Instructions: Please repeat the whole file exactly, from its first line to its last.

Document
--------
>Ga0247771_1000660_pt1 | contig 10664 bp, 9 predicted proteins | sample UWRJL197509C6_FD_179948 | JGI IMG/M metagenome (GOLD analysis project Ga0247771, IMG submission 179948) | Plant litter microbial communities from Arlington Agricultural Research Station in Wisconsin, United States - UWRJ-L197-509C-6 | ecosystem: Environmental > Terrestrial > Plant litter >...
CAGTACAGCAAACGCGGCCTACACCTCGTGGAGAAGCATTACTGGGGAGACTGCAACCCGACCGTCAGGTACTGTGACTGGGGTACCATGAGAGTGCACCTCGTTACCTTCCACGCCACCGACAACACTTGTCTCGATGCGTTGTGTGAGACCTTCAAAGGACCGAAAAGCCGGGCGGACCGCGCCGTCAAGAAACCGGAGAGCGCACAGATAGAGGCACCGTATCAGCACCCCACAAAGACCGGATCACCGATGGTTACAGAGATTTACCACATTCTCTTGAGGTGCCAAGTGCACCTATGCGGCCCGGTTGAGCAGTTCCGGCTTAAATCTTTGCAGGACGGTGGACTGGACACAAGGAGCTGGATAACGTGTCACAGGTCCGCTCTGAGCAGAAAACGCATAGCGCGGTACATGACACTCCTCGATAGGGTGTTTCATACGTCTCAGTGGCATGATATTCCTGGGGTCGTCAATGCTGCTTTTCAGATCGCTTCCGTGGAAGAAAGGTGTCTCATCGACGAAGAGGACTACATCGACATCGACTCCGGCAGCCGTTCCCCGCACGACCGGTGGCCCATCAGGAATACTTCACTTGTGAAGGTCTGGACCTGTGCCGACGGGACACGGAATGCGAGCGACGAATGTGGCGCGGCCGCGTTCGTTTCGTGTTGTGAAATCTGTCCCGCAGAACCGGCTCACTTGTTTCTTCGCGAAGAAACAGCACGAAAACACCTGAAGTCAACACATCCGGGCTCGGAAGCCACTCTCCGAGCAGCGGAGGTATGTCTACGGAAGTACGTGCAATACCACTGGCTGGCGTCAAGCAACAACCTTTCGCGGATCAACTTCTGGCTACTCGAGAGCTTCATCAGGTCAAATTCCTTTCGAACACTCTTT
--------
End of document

>Ga0247771_1000660_pt1 | contig 10664 bp, 9 predicted proteins | sample UWRJL197509C6_FD_179948 | JGI IMG/M metagenome (GOLD analysis project Ga0247771, IMG submission 179948) | Plant litter microbial communities from Arlington Agricultural Research Station in Wisconsin, United States - UWRJ-L197-509C-6 | ecosystem: Environmental > Terrestrial > Plant litter >...
CAGTACAGCAAACGCGGCCTACACCTCGTGGAGAAGCATTACTGGGGAGACTGCAACCCGACCGTCAGGTACTGTGACTGGGGTACCATGAGAGTGCACCTCGTTACCTTCCACGCCACCGACAACACTTGTCTCGATGCGTTGTGTGAGACCTTCAAAGGACCGAAAAGCCGGGCGGACCGCGCCGTCAAGAAACCGGAGAGCGCACAGATAGAGGCACCGTATCAGCACCCCACAAAGACCGGATCACCGATGGTTACAGAGATTTACCACATTCTCTTGAGGTGCCAAGTGCACCTATGCGGCCCGGTTGAGCAGTTCCGGCTTAAATCTTTGCAGGACGGTGGACTGGACACAAGGAGCTGGATAACGTGTCACAGGTCCGCTCTGAGCAGAAAACGCATAGCGCGGTACATGACACTCCTCGATAGGGTGTTTCATACGTCTCAGTGGCATGATATTCCTGGGGTCGTCAATGCTGCTTTTCAGATCGCTTCCGTGGAAGAAAGGTGTCTCATCGACGAAGAGGACTACATCGACATCGACTCCGGCAGCCGTTCCCCGCACGACCGGTGGCCCATCAGGAATACTTCACTTGTGAAGGTCTGGACCTGTGCCGACGGGACACGGAATGCGAGCGACGAATGTGGCGCGGCCGCGTTCGTTTCGTGTTGTGAAATCTGTCCCGCAGAACCGGCTCACTTGTTTCTTCGCGAAGAAACAGCACGAAAACACCTGAAGTCAACACATCCGGGCTCGGAAGCCACTCTCCGAGCAGCGGAGGTATGTCTACGGAAGTACGTGCAATACCACTGGCTGGCGTCAAGCAACAACCTTTCGCGGATCAACTTCTGGCTACTCGAGAGCTTCATCAGGTCAAATTCCTTTCGAACACTCTTT